The model of the city is a rectangle on a two-dimensional *r×c* square lattice, which is composed of *b* blocks and streets around each block. The width of the streets is 10 meters, and each block is a 40×100 meters rectangle made of 5 floors buildings. Each floor consists of the 50 house, so each block contains 250 house. The population is divided into four groups: Healthy (H), Infected (I), Critically Affected by Infection (C), and Recovered Healthy cases (R). Each cell in the lattice can either be occupied by one person, or remain empty. To simplify the algorithm, one separate matrix is defined for each case, and the state of each cell is represented by either 1 (existence of case) or 0 (empty space). According to the real world’s available data, the average time between exposure to COVID 19 and recovery is approximately 14 days in both mild cases and C cases. In the simulation, three dimensional matrices are defined for I and C cases. So the state of the street matrices is defined by H[*i][*[*j]*,R[*i][*[*j],*,I[*i][*[*j][*[*k],*, andC[*i][*[*j][*[*k]*where 1≤i≤*r, *1≤j≤c, and 1≤k≤14, with k representing how many days a case has been infected. These four matrices are transparent and imposed over each other in such a way that each cell of the street can be either occupied by only one kind of a case or empty. In other words, the sum of these elements for all *k *must be equal to 0 or 1. A separate state for dead people is not considered, and during the simulation these cases simply will be removed from the city. The H, I, and R cases can move inside and outside of their home, but C cases, because they need special care, are transferred to their home at each time step and remain there until their fate has been decided. In the street, people can move, but no movement at home is accounted for. The basic supposition is that the space of the home is small and peoples are in close contact with each other. The maximum population at each home is limited to 6 people. All homes in the city can be represented by one matrix with *b*×250 rows and 6 columns. Each row of matrix represents one home. To simplify the algorithm, for each case a separate matrix is defined and the home matrix is made by imposing these 4 transparent matrices. So the state of the home matrices is defined by Hhome[*m][*[*n]*,Rhome[*m][*[*n],*,Ihome[*m][*[*n][*[*k],*, andChome[*m][*[*n][*[*k]*where 1≤m≤b×250*, *1≤n≤6, and 1≤k≤14. The sum of these elements of home matrices for all *k* must be equal to 0 or 1.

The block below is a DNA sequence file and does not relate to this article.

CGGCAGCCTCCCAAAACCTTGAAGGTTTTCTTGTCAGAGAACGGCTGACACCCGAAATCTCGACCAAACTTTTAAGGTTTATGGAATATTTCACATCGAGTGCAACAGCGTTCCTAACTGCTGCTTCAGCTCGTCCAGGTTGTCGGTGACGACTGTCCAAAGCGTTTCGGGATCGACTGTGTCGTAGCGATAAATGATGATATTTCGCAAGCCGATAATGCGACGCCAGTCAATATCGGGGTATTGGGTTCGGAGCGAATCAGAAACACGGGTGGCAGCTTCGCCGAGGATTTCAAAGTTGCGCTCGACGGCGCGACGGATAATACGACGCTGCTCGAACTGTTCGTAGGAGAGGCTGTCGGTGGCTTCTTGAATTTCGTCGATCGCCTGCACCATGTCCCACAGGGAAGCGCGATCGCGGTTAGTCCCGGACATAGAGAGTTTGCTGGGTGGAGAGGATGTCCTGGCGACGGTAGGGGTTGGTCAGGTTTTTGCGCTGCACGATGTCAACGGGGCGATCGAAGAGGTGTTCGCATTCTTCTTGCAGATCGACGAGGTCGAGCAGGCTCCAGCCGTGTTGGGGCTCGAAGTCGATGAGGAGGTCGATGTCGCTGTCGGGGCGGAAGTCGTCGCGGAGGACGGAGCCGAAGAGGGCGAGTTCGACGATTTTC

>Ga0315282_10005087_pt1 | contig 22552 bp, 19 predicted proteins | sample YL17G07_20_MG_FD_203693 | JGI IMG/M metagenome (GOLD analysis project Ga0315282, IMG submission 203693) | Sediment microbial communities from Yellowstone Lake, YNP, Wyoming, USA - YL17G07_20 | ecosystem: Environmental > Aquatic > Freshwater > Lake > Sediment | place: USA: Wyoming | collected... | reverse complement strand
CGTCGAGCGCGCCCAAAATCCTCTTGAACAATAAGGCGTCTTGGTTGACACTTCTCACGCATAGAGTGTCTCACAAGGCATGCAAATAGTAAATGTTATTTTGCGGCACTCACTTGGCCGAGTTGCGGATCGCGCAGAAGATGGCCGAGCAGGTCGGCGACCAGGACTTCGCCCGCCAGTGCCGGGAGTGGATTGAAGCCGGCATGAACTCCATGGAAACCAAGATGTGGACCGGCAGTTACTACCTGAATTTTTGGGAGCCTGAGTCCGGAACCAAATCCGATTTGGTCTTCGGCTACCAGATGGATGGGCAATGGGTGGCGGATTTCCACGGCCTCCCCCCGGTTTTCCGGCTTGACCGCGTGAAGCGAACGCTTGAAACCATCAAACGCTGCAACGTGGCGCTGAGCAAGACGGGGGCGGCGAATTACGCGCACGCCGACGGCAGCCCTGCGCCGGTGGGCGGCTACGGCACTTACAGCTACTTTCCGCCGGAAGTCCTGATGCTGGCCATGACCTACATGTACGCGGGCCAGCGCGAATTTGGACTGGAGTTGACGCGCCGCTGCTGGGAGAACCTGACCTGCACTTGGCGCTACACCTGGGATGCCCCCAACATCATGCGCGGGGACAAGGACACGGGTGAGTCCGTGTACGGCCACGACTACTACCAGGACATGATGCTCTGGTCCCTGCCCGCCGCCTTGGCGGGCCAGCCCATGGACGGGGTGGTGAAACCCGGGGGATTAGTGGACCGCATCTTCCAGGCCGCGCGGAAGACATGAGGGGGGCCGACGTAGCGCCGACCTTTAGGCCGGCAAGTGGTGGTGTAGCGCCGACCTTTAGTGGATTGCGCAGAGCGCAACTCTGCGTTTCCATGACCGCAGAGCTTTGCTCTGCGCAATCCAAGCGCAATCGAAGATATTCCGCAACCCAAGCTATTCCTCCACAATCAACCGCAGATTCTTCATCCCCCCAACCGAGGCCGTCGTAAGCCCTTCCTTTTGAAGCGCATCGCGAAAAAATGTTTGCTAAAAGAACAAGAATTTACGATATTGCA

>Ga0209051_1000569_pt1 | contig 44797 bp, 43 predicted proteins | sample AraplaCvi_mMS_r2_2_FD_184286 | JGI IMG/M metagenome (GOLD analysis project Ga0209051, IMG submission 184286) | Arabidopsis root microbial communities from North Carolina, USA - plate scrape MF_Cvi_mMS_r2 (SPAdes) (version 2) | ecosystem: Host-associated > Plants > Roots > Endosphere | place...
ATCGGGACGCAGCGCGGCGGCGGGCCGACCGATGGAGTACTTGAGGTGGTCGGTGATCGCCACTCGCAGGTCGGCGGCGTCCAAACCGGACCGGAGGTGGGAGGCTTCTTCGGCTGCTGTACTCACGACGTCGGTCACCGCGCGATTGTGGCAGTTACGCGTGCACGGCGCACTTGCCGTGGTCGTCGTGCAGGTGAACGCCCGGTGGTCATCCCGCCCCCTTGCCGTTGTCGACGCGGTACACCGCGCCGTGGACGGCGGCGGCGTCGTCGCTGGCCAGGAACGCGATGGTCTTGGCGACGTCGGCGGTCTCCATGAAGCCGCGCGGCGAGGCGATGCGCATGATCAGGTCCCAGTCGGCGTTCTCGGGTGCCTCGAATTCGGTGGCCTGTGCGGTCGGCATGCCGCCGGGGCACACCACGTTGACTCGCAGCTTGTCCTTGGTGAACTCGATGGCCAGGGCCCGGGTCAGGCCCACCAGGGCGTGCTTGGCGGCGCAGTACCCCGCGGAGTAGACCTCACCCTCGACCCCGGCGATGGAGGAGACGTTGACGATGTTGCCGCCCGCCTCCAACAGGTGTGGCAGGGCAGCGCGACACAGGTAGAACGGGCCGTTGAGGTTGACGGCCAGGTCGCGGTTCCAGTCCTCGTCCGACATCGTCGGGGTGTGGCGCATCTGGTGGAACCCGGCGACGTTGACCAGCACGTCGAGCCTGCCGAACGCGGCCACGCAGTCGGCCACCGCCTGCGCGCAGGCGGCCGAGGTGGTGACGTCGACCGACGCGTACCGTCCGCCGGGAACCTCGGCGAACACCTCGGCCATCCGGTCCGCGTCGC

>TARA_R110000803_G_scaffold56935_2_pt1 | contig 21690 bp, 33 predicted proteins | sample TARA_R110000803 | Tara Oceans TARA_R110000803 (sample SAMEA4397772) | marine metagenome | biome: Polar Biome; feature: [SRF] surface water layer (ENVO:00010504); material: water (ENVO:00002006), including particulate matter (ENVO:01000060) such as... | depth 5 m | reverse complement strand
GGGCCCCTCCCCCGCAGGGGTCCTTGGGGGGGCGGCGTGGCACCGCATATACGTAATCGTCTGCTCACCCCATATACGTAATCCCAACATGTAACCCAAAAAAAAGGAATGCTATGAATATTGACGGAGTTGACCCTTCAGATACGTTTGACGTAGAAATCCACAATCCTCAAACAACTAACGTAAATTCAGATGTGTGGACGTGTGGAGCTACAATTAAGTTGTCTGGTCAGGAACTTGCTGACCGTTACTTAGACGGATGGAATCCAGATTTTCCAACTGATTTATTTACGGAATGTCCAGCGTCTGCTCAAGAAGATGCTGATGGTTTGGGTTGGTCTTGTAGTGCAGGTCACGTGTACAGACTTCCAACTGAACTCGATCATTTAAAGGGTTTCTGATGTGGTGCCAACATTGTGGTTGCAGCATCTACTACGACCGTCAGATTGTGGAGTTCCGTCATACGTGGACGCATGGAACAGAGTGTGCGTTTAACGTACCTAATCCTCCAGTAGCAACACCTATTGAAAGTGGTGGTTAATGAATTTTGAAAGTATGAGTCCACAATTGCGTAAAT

Each time step in the simulation is equal to one hour and composed of several stages. In the first stage, one person from each home will be selected randomly and moved to another randomly selected empty location in the street with a *P*exit probability. The value of the *P*exit depends on the quarantine conditions. In this stage, H, I, and R cases can come out of the home and distributed randomly in streets, but C cases remain in their home. We know that many infected people are not aware of their infection, so I cases can come outside freely, but C cases need special care and remain in their home or in a hospital. When each case has left its home, its state in the home matrices is represented by the number 2. These numbers will be helpful because, in the final stage, each person must come back to its own home, otherwise quarantining is meaningless.

The second stage, called the reaction stage, is converting the cases according to the following transition rules. For the H cases in the street, the Moore neighborhood is used. If the H case has at least one I or C case in its neighborhood, it will be converted to an I case with a k = 1, with the probability of infection represented by *P*I. Otherwise, the H case remains an H. As shown in the next section, the value of *P*I is very important, and we do not have any experimental knowledge about it, but with available data from the growth of the number of infected cases in each country, the value of *P*I can be estimated for that country. If at least one I or C case stays at home, the H cases at home will be infected with a *P*I probability and converted to an I case with a k = 1. Otherwise, the H cases remain an H.

The transition rules for the I and C cases at home or in the street at this stage are as follows:

For an I case with a *k * = 14, the infected case can recover and become a healthy R case with a *P*R probability. Otherwise, the I case converts to a C case with a *k *equal to 1. For an I case with a *k* < 14, after each 24 time steps, one day will be added to its *k* value (*k *will be changed to *k +*1).